In Celebration of Social Work Month & Women’s History Month

March 2, 2023

In Celebration of Social Work Month & Women’s History Month

Dear CSSW Community, 

March is both Social Work Month and Women’s History Month, a time to celebrate and reflect on the generations of often-overlooked hard work and sacrifices of women and social workers in the United States. It unfortunately remains true that women who have historically been pushed to the margins on account of their race, sexual identity, belief systems, and/or socioeconomic status are less likely to be recognized for their resounding impact on myriad communities and individuals. In addition, the extraordinary work and impact of social work professionals are often under-recognized and too rarely celebrated. As social work education emphasizes, feminism must be intersectional for successful advocacy and harm reduction – so we’d like to uplift the story of Dr. Maria Yellow Horse Brave Heart, a leader in social work education and advocate for Indigenous communities. 

As part of her research in an advocacy course at CSSW, MSW student Arija Bareikis asks us to direct our attention to Dr. Brave Heart’s story. Born in 1953, Dr. Brave Heart is known for developing a model of historical trauma for the Lakota people and other Indigenous groups –  she herself being Hunkpapa, Oglala Lakota. After receiving her MSW from CSSW in 1976, she worked tirelessly to gather data on Indigenous community historical trauma impacts, finding that many Native Americans are unable to fulfill the “American Dream” due to the intergenerational trauma and oppression that work to keep vulnerable communities immobilized and in collective mourning. Dr. Brave Heart has created a multi-step grief intervention process that involves unearthing historical trauma through the lens of education, understanding, and resolution. She has served on the board of the Council on Social Work Education as well as an advisor to the National Indian Country Child Trauma Center, and has established a South Dakota Native nonprofit organization: the Takini Network.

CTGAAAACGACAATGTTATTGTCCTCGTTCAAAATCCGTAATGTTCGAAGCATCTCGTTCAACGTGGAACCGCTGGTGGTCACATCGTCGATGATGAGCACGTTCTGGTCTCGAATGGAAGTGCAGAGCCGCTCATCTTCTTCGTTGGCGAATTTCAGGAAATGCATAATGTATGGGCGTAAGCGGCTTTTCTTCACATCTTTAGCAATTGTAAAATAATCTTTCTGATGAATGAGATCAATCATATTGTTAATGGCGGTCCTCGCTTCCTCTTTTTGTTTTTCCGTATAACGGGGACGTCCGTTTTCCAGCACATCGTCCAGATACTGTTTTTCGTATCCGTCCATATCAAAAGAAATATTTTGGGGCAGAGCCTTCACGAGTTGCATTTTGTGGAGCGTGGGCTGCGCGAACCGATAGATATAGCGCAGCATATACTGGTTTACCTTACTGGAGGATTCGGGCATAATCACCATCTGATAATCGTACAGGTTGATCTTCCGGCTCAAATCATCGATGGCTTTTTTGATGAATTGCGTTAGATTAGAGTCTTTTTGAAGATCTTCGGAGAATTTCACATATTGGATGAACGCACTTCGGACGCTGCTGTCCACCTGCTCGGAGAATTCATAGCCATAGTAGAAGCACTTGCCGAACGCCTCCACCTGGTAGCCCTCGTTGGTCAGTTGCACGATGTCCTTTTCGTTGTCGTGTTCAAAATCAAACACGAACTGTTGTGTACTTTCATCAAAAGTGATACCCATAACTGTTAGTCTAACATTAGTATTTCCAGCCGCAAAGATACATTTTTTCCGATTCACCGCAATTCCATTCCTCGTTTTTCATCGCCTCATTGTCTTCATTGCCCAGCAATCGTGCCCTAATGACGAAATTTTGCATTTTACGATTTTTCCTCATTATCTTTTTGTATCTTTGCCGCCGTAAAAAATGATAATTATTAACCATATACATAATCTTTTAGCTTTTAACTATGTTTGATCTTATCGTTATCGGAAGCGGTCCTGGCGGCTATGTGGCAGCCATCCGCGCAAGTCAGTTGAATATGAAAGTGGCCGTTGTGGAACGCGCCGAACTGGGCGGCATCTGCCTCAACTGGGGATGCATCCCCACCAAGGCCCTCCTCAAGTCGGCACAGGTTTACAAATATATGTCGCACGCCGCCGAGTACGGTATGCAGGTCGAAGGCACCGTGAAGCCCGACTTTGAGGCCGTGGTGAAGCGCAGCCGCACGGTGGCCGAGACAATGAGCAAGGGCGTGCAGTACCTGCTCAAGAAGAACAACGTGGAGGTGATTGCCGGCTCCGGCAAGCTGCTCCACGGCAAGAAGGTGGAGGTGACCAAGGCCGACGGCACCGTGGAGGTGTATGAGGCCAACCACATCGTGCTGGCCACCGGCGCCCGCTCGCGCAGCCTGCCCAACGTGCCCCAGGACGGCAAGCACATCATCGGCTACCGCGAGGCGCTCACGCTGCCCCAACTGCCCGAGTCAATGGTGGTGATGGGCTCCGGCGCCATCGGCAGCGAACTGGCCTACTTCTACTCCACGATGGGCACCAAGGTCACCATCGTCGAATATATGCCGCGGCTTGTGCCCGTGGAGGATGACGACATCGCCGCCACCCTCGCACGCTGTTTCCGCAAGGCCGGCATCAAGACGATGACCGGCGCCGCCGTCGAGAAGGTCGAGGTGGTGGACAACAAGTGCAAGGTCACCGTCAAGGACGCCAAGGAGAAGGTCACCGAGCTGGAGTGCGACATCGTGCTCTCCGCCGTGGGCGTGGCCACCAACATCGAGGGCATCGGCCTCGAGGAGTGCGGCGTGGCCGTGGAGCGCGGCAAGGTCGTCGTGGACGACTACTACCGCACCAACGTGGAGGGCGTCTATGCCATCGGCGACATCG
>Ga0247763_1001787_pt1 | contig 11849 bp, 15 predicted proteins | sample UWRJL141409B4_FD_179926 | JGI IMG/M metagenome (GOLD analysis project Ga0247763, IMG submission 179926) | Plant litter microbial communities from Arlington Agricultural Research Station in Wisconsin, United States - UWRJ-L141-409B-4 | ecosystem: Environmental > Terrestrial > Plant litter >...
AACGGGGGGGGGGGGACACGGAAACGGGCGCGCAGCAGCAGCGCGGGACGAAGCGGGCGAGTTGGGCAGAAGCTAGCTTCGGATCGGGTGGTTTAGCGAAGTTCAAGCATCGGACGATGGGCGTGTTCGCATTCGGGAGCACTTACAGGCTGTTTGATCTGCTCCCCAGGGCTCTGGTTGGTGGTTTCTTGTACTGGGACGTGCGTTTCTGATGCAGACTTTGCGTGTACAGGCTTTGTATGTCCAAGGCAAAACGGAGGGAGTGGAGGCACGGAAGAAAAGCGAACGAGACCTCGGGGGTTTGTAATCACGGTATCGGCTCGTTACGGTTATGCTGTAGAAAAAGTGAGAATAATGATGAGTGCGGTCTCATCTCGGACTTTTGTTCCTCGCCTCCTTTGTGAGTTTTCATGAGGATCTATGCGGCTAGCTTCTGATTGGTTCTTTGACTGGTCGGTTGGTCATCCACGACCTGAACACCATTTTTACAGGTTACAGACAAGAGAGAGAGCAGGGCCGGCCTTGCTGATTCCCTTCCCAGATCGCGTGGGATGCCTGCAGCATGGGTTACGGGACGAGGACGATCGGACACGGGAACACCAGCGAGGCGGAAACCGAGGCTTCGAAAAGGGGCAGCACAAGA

We’d like to extend our gratitude to Arija for lifting up a social work pioneer whose influence has helped people transcend the grief that so often accompanies historical trauma. 

This month, we urge you to uplift the scholarship and perspectives of women, and the lives and contributions of social workers. Seeking out these oft-forgotten stories is one of many first steps in recognizing conscious and unconscious biases; we must always commit to challenging dominant narratives, and support women and social workers everywhere. Not just during the month of March, but always. 

In community,

Melissa Begg

Dean & Professor

Karma Lowe

Senior Associate Dean for DEI, Enrollment, & Community Engagement